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GOOD MORNING, PORTLAND! Today marks the second day of Kwanzaa, the African American cultural celebration centered on a harvest, or “first fruit” that is now regarded as a time to embrace family, community, history and culture. Kwanzaa lasts until January 1. 

Let’s get into the headlines.

In Local News:

  • A pedestrian was struck and killed by a car in a hit-and-run crash Tuesday evening, and police say another car struck the person, but stopped and stayed at the scene. The pedestrian fatality marks the second fatal hit-and-run crash in Portland since Monday morning and brings the city’s total 2023 traffic death toll to 72. Traffic deaths this year have surpassed 2022 levels, when 63 people died in crashes. Advocacy organizations like The Street Trust are calling attention to dangerous conditions on Portland’s roads.
  • Speaking of roads and transportation, January 1 marks a new price for TriMet bus and Max fares. As detailed in our transportation recap, passes will jump from $2.50 to $2.80 for the two-and-a-half hour pass, and from $5 to $5.60 for a full day pass. We can forgive TriMet for occasionally running late, or not running efficient service between inner SE Portland locales, but we might never forgive the agency for refusing to just pick an easy, 50-cent increment for its fare increase. 
  • You know what else kicks off in January? A new law that requires hospitals, detox centers and similar clinics to provide Narcan to patients, upon release. Patients at risk of opioid use must be given two doses of the overdose-reversal drug, with the Oregon Health Authority facilitating hospitals and detox centers' access to the drug.
  • The Mercury is recapping this year’s news for you, one topic at a time. Revisit the top labor-related stories that impacted our lives, and get ready for more worker-forward energy in the new year!
  • The Mercury's Everout calendar team dove into an inbox ocean of Portland New Year's Eve parties and found OPTIONS for you: fancy-schmancy dress events, a sci-fi discotheque, even a midnight breakfast buffet with the drag mavens of Darcelle's XV! And there's more! Here's our list of nine unmissable NYE events—you'll have FOMO just reading it.

In National/World News:

• Hot on the heels of yesterday's blizzard in US central plains states, like Nebraska, Kansas, Colorado and South Dakota, much of the country's upper midwest states are unseasonably warm. The National Weather Service noted the warmest Christmas ever recorded in Minneapolis Minnesota, an extremely mild 54 degrees. Jokes abound: Midwesterners running out of freezer space when they can usually depend on the front porch. As do dangers: Ice fishers worry about thin ice. The director of the Institute on the Environment at the University of Minnesota told the New York Times: "It’s a visceral feeling of what climate change looks and feels like."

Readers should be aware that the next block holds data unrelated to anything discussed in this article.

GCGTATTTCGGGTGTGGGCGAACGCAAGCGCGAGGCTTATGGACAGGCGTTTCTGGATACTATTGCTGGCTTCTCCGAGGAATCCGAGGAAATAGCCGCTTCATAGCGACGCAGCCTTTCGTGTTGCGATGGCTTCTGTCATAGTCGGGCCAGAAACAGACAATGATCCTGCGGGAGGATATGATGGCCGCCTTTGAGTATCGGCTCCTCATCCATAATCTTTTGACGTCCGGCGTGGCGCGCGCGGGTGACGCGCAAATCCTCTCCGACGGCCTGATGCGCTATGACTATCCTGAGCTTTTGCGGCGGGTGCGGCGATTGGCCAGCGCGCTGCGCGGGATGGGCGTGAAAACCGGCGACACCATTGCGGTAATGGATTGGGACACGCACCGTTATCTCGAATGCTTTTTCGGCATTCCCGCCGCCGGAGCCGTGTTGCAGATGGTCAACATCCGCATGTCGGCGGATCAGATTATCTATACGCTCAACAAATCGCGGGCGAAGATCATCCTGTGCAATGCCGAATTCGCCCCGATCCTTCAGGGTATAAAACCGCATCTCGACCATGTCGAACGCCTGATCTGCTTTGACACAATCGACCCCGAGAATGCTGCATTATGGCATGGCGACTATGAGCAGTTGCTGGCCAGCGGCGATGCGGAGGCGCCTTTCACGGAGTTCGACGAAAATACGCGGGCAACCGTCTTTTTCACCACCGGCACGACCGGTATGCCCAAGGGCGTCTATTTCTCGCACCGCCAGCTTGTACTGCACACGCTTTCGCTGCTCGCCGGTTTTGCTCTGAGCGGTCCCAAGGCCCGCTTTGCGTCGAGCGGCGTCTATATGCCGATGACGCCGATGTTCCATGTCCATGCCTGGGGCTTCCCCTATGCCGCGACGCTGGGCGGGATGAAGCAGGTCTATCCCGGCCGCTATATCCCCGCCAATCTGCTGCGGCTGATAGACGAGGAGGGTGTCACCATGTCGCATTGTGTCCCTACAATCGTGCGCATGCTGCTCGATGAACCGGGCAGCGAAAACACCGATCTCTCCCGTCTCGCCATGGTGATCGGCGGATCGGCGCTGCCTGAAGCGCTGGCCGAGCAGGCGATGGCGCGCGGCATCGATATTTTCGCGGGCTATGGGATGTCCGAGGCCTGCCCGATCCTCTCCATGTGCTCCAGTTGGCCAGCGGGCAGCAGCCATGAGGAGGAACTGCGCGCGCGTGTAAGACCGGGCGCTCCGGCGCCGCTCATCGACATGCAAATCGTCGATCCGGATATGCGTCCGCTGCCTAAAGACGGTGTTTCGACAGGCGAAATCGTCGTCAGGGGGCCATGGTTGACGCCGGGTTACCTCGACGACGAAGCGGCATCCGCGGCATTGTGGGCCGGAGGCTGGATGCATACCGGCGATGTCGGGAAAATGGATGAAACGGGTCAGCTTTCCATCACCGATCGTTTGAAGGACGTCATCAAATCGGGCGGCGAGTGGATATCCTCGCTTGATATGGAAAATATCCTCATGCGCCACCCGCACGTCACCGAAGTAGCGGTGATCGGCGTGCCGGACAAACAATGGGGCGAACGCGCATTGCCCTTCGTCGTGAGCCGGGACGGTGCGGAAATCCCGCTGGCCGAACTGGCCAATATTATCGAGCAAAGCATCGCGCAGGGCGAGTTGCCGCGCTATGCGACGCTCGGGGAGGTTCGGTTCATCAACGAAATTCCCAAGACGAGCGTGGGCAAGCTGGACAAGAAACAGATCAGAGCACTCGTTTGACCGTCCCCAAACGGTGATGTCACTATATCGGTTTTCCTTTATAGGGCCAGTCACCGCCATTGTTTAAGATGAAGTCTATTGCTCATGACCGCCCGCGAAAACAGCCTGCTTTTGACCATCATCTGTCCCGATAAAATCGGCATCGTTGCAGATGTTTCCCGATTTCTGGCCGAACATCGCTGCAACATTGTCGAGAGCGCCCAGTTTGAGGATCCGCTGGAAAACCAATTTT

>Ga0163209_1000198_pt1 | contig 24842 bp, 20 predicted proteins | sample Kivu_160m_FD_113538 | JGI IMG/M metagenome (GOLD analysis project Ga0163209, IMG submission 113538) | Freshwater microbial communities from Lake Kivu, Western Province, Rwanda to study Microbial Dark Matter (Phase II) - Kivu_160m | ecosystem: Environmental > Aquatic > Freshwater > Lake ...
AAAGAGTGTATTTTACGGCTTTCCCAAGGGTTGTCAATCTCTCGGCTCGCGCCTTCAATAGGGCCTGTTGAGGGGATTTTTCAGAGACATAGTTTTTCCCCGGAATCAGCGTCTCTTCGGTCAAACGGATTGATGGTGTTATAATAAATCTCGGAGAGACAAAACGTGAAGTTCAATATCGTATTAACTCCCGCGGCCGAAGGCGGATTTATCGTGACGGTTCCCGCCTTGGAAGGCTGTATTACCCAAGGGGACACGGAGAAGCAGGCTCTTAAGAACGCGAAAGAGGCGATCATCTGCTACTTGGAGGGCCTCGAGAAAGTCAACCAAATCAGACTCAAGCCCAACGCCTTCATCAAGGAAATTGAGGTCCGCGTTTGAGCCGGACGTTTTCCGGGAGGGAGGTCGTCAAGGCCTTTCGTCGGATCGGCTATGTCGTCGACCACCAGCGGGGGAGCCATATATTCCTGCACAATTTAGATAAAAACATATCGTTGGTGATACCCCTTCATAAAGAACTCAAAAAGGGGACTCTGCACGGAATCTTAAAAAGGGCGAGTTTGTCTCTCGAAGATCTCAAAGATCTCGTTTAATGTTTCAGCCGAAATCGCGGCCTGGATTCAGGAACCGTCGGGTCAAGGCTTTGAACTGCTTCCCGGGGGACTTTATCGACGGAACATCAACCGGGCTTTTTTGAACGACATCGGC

• Israel's military shelled areas in central Gaza on Tuesday, some of which the UN human rights office pointed out were areas those in northern Gaza were instructed to flee to. As of this morning, Israel’s military forces had expanded heavy bombing into southern Gaza as well. Between December 24-26 the New York Times obtained and analyzed satellite images, determining that Israel's military forces had traveled a mile outside Israel to Al Bureij, a decades-old, densely-packed neighborhood that began as a refugee camp for displaced Palestinians. The military's expansion into central Gaza—which the military confirmed as an attempt to target a terrorist infrastructure / a tunnel shaft—bodes poorly for any predictions of ceasefire or peace. Instead, the Palestinian communities in Al Bureij have received messages to evacuate the area. Gaza’s main telecom provider has blanketed the area in a “complete interruption.”

• At this point, it’s worth wondering what WOULD keep prospective presidential nominees off the ballot.

Actor Lee Sun-kyun has died at age 48 of what appears to be suicide, following a period of intense scrutiny over his alleged drug use. Lee is best known to US audiences as the haughty, rich dad in the Academy Award-winning 2019 film Parasite. Fans of South Korean drama shows will also know him as the secondary male lead in the wildly popular 2007 series Coffee Prince. Major South Korean news agency Yonhap News reported that Lee had faced multiple interrogations over allegations of drug use (marijuana and potentially other drugs), and had also claimed he was being blackmailed. He was found in his car by Seoul police.

[If you or someone you know is thinking about suicide, you can reach Oregon's suicide hotline by dialying 988. Lines for Life—the organization who runs the state's hotline—also has a number of specific hotlines for community members with unique needs—fine more info at linesforlife.org]

• This thread is an incredible digest of 2023 buttoned-up wackiness, but "British Museum asks public to help recover stolen artefacts" has to be an all time self-burn: